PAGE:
Cragganmore 1988/2002 “Distillers Edition” (40%, OB, Double Matured in Ruby Port Wood, CggD-6553)

As could have been expected by reading the last review here is the Cragganmore Distillers Edition, and just like the 12yo this particular bottle, was also bottled in 2002. Cragganmore is seen by many as a top Whisky. Blenders see it that way, and especially Diageo see it that way too. Although it has been part of the original Classic Malts range from 1988, it never was the most popular of the six. I don’t have to spell them out for you don’t I? Well OK, the original six were: Lagavulin (Islay), Talisker (Skye: Islands), Oban (marketed as West-Highlands), Glenkinchie (Lowlands, which many thought it would be Rosebank, but economics decided otherwise), Dalwhinnie (Highlands) and Cragganmore (Speyside). Still some aficionado’s are very keen on Cragganmore because Cragganmore is said to be a complex malt by using hard water and have stills with flat tops. History also teaches us that Cragganmore used a lot of Sherry casks.

Cragganmore 1988/2002 "Distillers Edition" (40%, OB, Double Matured in Ruby Port Wood, CggD-6553)Color: Copper gold.

Nose: Creamy and waxy, this time with a winey note, which makes it instantaneously more interesting than the 12yo. Fresh air with licorice and black and white powder. The yellow fruits from the original 12yo have been replaced by the red (berry) fruits from the Port finish. Tiny hint of Calvados. Red apple skin. Creamy vanilla is still here though. Hints of Sinaspril (a children’s headache medicine I remember from the seventies). Fruity candy powder (synthetic).

Taste: Seems spicier, but still a bit too light. Watered down Ice-cream. Quite sweet. Sugar water with a tiny amount of forest fruit syrup. If this would have been cask strength, the harshness you get from Ruby Port finishes probably would have been easily noticeable. Instead, the reduction and the sweetness are able to keep the Ruby Port in check. Just like the 12yo I reviewed last, this has a pretty weak again and it has a finish with some cask toast thrown in for good measure, but it helps. Up untill the body, the Whisky has quite some good aroma, and then the finish comes which has the length of a snuffed out candle. It’s alight for one moment and gone the next. This really needs to be slightly higher in strength, as well as the 12yo. If 46% ABV is too much, at least adopt 43% as a minimum strength for Single Malt Whisky. Sure in the olden days a lot of Malts were 40% and held their ground, but today’s yield driven more modern Malts seem to need a higher strength than that…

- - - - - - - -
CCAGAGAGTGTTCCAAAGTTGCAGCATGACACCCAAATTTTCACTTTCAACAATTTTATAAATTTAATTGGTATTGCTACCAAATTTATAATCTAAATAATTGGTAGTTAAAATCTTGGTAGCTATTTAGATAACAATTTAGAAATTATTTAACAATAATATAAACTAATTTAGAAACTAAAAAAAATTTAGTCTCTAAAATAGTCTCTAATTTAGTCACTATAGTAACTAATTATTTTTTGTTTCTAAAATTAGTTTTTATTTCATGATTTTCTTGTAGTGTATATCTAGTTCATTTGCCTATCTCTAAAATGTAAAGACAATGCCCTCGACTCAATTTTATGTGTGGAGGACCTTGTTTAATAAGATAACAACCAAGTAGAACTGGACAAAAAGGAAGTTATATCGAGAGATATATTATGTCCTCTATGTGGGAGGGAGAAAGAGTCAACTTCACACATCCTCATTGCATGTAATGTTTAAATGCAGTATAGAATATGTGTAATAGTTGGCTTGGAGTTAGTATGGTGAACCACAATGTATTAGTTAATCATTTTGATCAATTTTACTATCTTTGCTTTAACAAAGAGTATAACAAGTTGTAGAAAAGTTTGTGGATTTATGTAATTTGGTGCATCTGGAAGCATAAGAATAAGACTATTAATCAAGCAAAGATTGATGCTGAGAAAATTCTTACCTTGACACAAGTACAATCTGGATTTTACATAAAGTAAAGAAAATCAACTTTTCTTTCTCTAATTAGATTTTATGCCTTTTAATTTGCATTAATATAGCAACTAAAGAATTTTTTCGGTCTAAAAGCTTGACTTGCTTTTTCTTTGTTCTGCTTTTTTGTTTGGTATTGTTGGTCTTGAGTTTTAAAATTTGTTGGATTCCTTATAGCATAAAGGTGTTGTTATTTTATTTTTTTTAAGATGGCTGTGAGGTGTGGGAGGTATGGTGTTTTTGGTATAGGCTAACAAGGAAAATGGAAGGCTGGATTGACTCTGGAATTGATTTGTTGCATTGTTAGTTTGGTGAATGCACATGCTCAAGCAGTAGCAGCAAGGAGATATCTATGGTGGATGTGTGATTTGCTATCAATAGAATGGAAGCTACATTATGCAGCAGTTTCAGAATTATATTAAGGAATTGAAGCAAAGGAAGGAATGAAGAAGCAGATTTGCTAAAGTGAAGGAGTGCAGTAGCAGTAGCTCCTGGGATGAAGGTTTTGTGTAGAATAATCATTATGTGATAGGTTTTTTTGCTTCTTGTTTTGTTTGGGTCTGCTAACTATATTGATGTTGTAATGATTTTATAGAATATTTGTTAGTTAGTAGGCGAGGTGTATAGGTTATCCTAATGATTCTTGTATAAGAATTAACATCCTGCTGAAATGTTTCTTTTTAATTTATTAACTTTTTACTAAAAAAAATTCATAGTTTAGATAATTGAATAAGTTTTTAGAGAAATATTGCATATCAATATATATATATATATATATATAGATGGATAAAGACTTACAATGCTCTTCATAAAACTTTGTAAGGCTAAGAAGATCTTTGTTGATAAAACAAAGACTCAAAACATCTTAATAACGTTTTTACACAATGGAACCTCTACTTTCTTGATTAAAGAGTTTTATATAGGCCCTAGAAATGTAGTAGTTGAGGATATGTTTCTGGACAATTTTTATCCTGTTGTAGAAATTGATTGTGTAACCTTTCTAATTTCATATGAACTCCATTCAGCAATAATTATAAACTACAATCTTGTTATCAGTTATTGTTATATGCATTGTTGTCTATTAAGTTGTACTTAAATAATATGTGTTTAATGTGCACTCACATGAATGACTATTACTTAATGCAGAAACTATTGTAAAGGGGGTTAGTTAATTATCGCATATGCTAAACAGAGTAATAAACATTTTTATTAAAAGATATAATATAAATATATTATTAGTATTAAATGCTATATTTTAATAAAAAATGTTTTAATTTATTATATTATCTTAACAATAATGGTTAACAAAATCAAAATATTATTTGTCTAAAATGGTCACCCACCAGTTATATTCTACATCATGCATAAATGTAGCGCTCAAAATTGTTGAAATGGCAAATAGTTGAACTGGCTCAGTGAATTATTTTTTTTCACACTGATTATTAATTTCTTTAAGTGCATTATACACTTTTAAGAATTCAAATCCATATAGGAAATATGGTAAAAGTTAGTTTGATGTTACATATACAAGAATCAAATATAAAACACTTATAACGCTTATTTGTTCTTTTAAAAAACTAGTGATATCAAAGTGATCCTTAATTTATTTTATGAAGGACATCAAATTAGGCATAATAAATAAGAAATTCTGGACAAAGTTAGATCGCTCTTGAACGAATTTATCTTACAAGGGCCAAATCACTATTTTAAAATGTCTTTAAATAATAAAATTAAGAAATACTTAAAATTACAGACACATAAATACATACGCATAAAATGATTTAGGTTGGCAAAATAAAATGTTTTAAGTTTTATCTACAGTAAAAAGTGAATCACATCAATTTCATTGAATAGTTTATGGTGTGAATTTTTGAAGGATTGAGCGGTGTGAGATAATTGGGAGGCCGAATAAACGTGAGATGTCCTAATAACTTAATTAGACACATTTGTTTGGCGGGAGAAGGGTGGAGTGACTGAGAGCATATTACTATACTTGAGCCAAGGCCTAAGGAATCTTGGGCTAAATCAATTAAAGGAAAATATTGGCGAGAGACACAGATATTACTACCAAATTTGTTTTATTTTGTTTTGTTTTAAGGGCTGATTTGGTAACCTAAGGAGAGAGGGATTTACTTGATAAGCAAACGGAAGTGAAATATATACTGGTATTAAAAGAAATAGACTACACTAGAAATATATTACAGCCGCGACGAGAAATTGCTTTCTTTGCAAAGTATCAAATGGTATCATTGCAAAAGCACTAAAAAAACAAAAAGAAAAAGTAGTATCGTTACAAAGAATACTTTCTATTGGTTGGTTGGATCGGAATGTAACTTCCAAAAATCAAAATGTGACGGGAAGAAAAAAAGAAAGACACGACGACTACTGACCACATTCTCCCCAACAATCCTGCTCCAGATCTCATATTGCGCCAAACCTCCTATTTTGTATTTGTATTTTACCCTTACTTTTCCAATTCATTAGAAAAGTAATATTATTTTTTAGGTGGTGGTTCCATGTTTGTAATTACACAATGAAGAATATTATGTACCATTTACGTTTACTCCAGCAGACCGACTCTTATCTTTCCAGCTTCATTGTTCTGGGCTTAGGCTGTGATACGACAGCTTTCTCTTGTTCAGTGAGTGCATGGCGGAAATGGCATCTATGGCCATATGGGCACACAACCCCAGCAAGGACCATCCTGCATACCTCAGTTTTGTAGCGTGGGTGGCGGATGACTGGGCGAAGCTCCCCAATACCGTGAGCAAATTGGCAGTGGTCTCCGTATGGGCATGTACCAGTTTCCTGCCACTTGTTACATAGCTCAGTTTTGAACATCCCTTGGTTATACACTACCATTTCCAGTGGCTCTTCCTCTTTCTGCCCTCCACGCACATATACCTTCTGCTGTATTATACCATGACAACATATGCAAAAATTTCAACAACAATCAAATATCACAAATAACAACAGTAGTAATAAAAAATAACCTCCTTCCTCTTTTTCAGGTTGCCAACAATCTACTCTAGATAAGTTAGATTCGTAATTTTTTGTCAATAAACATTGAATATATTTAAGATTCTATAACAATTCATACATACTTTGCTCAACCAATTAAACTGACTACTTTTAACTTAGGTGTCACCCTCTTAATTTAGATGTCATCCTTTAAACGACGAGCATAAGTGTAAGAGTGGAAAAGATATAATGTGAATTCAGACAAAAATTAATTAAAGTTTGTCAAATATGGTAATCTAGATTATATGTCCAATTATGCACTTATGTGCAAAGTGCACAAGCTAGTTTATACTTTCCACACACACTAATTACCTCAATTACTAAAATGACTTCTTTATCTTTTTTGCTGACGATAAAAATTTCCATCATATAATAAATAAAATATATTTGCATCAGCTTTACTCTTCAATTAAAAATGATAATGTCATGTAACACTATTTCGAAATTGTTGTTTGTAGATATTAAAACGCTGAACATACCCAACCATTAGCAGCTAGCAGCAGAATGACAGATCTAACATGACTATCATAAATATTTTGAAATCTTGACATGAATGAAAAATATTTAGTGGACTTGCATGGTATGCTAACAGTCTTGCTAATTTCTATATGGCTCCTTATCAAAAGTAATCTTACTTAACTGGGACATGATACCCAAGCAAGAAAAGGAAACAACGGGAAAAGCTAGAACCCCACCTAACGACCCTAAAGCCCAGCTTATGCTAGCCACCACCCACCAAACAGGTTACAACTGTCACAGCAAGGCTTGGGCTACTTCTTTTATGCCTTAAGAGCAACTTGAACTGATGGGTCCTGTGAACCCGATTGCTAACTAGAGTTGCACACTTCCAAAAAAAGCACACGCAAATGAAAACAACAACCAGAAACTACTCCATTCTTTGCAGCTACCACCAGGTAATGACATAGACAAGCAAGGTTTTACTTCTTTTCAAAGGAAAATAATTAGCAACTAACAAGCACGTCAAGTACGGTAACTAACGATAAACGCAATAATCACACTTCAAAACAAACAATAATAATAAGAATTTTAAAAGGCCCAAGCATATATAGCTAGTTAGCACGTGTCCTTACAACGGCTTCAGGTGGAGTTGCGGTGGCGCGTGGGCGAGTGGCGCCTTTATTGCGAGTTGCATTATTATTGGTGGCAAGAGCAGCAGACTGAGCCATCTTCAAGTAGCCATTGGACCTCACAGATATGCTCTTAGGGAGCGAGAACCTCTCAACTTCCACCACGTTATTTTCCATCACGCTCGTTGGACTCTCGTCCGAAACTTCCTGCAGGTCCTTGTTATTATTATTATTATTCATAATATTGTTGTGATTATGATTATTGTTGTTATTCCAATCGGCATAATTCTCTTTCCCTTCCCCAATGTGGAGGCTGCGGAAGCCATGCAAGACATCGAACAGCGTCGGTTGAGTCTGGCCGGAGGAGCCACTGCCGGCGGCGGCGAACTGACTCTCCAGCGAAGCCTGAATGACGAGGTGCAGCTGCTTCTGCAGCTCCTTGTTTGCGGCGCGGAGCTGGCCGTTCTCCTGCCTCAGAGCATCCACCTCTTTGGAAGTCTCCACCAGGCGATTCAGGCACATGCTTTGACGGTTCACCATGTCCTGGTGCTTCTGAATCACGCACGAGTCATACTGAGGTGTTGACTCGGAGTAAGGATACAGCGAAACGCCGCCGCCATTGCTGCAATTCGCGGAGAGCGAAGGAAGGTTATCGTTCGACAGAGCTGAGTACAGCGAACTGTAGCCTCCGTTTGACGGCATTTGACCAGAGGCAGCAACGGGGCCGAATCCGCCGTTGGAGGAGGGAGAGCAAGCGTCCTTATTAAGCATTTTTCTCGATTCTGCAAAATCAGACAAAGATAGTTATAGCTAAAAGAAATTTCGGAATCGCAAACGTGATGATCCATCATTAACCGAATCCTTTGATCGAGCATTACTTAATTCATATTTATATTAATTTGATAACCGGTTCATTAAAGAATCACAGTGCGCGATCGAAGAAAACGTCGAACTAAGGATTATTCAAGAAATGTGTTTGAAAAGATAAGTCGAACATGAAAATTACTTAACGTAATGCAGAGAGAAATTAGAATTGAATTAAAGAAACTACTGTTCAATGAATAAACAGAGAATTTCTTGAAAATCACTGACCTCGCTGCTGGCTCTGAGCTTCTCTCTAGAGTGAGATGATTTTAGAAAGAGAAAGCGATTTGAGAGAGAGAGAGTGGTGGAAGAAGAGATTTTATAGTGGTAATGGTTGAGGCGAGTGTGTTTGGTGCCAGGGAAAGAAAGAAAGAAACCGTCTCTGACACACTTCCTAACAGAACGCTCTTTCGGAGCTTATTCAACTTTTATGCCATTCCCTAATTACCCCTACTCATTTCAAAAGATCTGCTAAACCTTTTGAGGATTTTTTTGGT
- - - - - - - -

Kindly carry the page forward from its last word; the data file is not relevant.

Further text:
Personally I find the choice for Ruby Port always very tricky. Whereas Tawny Port is easier to use and gives usually better results, because Ruby Port finishes can be very harsh and are easily overdone. Luckily here the finish seems to be OK. The 12yo was quite simple, fruity and sweet, but for me this Distillers Edition has something more to say, especially on the nose. Concerning the taste, the Port is not always good match for the sweetness of the Cragganmore Malt. The first time I tried it, it didn’t work, the next day I liked it, but maybe that’s saying more about me than the Malt. It still is an easy peasy Malt, not all that complex. It is quite interesting and I do quite like it. I prefer it over the 12yo.

Points: 84

Cragganmore 12yo (40%, OB, Circa 2002)

A short introduction: Cragganmore was founded in 1869 by Glenfarclas’ John Smith and stays within the family untill 1923 when it is sold to the newly formed Cragganmore Distillery Co. In 1927 Cragganmore is 50% owned by DCL, one of the precursors of todays Diageo. In 1965 DCL buys the second half of Cragganmore to become 100% owner. In 1988 this Cragganmore 12yo becomes part of the Classic Malts Series, and in 1998 the Cragganmore Distillers Edition sees the light of day (more about that later), but let’s not get ahead of ourselves and have a go at this 12yo that was bottled back in 2002…

Cragganmore 12yo (40%, OB, Circa 2002)Color: Gold.

Nose: Fruity and malty. Quite some hints of caramel. Chilled produce, sugared yellow fruits and some candied orange. Waxy with an air of menthol. Hints of cardboard and toasted oak. Perfumy and vegetal. Fern on a dry forest floor. Sweetish, but also some oak acidity. Give it some time and the oak turns more spicy. Otherwise it is light, with creamy vanilla, wax and candied sweet yellow fruits.

Taste: Waxy and toffeed. Quite fruity and light. Dried peach and old dried apricots. Hints of clay. Warming. Damp earth from the forest again. Maybe some mushroom? Yellow fruit sweet yoghurt. A funky acidity creeps in. Very soft warm oozing caramel. Soft distant wood. Cigar box wood. Simple, light and likeable. Tiny hint of beer and hops in the finish, which comes as a surprise, also quite sweet with a burnt wood edge too it.

In the end I still feel that it is bit anonymous really. The distillery character is somehow hidden behind fruity sweetness, caramel and wax. Nice fruitiness though. Very easily drinkable. Again an entry-level malt to get you going. Nothing wrong with it, but also nothing special. One you’ll finish quite quickly and you’ll start wondering afterwards where it has gone. If anything, it does invite you to take another sip, as I will do right now..

Points: 81